Unable to ative the SSE nstruction set byadding compile flag “march=native” in gcc

Unable to ative the SSE nstruction set byadding compile flag “march=native” in gcc

My machine is Core2 microarchitecture and I try to compile some arithmetic codes by using the SSE instruction set. I search on the web and official manual, the answer is everything I need to do (in simplest way)  to add the flag: march=native, because my chip support SSE. But when I use "gcc -march=native -Q --help=target -v" to check if the flag really works, the results display on the screen is a little bit beyond expectation, like:

-msse [disabled]

-msse2 [disabled]

-msse2avx [disabled]

-msse3 [disabled]

-msse4 [disabled]

-msse4.1 [disabled]

-msse4.2 [disabled]

-msse4a [disabled]

-msse5

-msseregparm [disabled]

-mssse3 [disabled]

I find all the SSE (even MMX) is disabled. Can any body tell me why and how to solve it? Many thanks!

PS: I know,an alternative way to active the option is to add the flags like -mmsse ...manually. But, I am just curiosity, why march=native doesn't works in my system:core2,Ubuntu 12.04(64bit system), gcc 4.6.3

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I didn't try to use -march=native option but I know that the switch -m[ instruction set code ] ( like, -msse ) should work. If it doesn't work when using gcc 4.6.3 than this is a possible bug in the compiler.

Could you find a more up to date build of gcc for your OS?  The response posted looks like your CPU has been taken for an AMD.

core2, unfortunately, is ambiguous, as early core2 (including my last one) didn't support SSE4.1, while recent versions do, so it won't be surprising if gcc doesn't do a lot for you with that option.

On the old core2, with the gcc versions available back then, I used stuff like -march=pentium4 (if 32-bit).  -mssse3 wasn't as important for gcc as for icc (of course you want that or -msse3 to support complex arithmetic).  For the older gcc on the newer core2 with sse4.1, you may want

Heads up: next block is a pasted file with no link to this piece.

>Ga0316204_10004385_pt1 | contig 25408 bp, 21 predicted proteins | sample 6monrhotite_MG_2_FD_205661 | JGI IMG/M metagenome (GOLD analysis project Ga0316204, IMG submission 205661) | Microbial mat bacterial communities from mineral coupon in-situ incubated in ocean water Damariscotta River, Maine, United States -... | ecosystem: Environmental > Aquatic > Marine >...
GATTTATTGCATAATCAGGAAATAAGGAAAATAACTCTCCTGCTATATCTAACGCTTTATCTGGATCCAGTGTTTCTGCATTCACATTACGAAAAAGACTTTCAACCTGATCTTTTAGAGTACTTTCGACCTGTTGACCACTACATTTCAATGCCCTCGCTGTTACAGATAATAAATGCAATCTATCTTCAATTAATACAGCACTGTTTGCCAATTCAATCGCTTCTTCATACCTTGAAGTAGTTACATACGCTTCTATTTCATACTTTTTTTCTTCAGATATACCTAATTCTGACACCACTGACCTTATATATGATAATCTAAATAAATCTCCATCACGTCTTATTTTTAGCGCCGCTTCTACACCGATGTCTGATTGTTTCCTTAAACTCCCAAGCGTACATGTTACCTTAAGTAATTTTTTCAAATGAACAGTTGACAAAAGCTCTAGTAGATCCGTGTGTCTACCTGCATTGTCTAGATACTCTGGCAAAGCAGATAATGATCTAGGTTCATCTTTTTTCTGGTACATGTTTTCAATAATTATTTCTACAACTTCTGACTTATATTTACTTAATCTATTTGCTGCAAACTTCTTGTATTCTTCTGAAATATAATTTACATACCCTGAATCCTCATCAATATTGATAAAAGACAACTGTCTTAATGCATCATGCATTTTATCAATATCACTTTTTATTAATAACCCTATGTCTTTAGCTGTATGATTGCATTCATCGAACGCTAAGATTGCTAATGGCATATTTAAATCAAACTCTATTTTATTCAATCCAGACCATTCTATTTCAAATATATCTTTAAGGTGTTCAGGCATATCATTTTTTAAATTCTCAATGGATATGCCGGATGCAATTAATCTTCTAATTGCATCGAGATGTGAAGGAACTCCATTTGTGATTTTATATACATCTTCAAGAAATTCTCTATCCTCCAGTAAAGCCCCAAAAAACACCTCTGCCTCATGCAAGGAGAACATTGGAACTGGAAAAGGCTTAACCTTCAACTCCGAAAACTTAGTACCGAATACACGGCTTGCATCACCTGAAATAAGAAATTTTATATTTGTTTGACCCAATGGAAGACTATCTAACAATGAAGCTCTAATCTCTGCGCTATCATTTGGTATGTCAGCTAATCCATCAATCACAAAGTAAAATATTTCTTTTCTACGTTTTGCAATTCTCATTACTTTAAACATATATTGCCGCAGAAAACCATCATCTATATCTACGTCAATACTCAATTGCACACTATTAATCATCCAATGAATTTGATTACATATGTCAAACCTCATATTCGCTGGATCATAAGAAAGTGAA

-mtune=barcelona to encourage the compiler to use some 128-bit moves.  gcc was correct in preferring to split many 128-bit moves on the older core2.

I'm on Ubuntu 12.04, x86-64, gcc 4.6.3, Sandy Bridge CPU. Your command works as expected on my setup, all -msse* and -mavx are enabled. Could you also try the following command:

gcc -march=native -dM -E - <<<'' | grep SSE

This will display the predefined macros that indicate the support for various SSE versions. If that doesn't show anything, take a look at /proc/cpuinfo - are the extensions you're looking for there?

Also, are you by any chance running on a virtual machine? Hypervisors often disable CPU extensions for guest systems.

Please verify if ???intrin.h header files exist in ../4.6.3/include folder.

Thank you all above:

I think it's a “information prompting” bug of gcc on my environment, meaning the information retunred by the command "gcc -march=native -Q--help=target -v" is not correct with reality, because in fact I can use sse ISA without any flags with gcc.

Citazione:

Chenjie Y. ha scritto:

Thank you all above:

I think it's a “information prompting” bug of gcc on my environment, meaning the information retunred by the command "gcc -march=native -Q--help=target -v" is not correct with reality, because in fact I can use sse ISA without any flags with gcc.

All 64-bit versions of gcc for core2 will use sse and sse2 by default.

Last week I integrated GCC version 4.8.1 ( MinGW for Windows ). After my initial verifications I did not see any issues with SSE, SSE2, SSE4.x and AVX Intel instruction sets.

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